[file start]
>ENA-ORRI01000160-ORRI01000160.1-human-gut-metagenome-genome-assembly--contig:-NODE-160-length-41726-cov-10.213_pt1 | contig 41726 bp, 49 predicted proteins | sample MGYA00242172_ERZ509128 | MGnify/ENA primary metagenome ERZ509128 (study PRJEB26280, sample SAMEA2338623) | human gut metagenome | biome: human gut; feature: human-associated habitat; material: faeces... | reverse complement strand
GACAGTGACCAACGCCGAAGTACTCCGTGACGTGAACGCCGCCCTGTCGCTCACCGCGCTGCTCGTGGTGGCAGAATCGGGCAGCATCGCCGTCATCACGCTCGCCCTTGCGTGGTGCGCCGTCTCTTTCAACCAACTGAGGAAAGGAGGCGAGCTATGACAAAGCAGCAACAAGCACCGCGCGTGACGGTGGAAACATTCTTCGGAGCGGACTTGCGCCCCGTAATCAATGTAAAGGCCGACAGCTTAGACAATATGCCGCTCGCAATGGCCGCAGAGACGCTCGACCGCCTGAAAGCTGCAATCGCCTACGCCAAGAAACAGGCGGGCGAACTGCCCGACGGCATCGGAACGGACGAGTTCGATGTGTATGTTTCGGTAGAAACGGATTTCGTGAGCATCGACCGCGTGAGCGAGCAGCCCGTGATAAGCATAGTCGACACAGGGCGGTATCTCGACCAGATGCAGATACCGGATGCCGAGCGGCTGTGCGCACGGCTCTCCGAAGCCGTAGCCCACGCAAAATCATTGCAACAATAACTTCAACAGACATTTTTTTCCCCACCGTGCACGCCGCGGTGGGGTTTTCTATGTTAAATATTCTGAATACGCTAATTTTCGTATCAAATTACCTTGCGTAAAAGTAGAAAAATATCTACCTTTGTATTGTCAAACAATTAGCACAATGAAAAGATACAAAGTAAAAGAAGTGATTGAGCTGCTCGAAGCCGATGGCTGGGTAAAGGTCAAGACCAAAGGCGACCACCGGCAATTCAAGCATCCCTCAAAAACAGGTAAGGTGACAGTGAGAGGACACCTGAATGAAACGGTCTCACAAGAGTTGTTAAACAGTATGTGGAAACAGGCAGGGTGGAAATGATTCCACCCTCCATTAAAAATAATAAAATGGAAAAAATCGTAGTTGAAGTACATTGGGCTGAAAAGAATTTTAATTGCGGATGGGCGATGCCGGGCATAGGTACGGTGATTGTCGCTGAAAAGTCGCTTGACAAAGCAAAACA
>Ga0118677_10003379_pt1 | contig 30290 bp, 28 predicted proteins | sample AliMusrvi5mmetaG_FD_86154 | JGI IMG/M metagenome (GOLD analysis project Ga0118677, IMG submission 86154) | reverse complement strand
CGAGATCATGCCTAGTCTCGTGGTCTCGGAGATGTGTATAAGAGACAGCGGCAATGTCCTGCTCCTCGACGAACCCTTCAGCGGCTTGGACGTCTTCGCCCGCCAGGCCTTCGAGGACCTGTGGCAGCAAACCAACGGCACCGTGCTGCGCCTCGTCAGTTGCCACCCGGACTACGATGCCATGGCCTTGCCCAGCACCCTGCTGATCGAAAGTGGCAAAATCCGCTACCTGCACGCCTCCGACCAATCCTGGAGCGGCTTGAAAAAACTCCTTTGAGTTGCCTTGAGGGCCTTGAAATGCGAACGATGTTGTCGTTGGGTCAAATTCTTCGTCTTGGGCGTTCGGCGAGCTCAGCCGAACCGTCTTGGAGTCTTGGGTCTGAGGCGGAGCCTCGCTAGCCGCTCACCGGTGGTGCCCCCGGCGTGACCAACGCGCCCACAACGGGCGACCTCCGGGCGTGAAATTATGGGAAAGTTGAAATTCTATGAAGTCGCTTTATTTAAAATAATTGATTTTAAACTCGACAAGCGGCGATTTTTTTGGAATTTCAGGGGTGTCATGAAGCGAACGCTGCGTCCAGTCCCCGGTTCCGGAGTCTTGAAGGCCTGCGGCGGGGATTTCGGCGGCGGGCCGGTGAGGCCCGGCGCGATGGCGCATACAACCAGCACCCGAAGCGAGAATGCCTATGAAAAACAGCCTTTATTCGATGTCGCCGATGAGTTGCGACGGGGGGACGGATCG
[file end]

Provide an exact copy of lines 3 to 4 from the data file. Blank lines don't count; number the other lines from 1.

>Ga0118677_10003379_pt1 | contig 30290 bp, 28 predicted proteins | sample AliMusrvi5mmetaG_FD_86154 | JGI IMG/M metagenome (GOLD analysis project Ga0118677, IMG submission 86154) | reverse complement strand
CGAGATCATGCCTAGTCTCGTGGTCTCGGAGATGTGTATAAGAGACAGCGGCAATGTCCTGCTCCTCGACGAACCCTTCAGCGGCTTGGACGTCTTCGCCCGCCAGGCCTTCGAGGACCTGTGGCAGCAAACCAACGGCACCGTGCTGCGCCTCGTCAGTTGCCACCCGGACTACGATGCCATGGCCTTGCCCAGCACCCTGCTGATCGAAAGTGGCAAAATCCGCTACCTGCACGCCTCCGACCAATCCTGGAGCGGCTTGAAAAAACTCCTTTGAGTTGCCTTGAGGGCCTTGAAATGCGAACGATGTTGTCGTTGGGTCAAATTCTTCGTCTTGGGCGTTCGGCGAGCTCAGCCGAACCGTCTTGGAGTCTTGGGTCTGAGGCGGAGCCTCGCTAGCCGCTCACCGGTGGTGCCCCCGGCGTGACCAACGCGCCCACAACGGGCGACCTCCGGGCGTGAAATTATGGGAAAGTTGAAATTCTATGAAGTCGCTTTATTTAAAATAATTGATTTTAAACTCGACAAGCGGCGATTTTTTTGGAATTTCAGGGGTGTCATGAAGCGAACGCTGCGTCCAGTCCCCGGTTCCGGAGTCTTGAAGGCCTGCGGCGGGGATTTCGGCGGCGGGCCGGTGAGGCCCGGCGCGATGGCGCATACAACCAGCACCCGAAGCGAGAATGCCTATGAAAAACAGCCTTTATTCGATGTCGCCGATGAGTTGCGACGGGGGGACGGATCG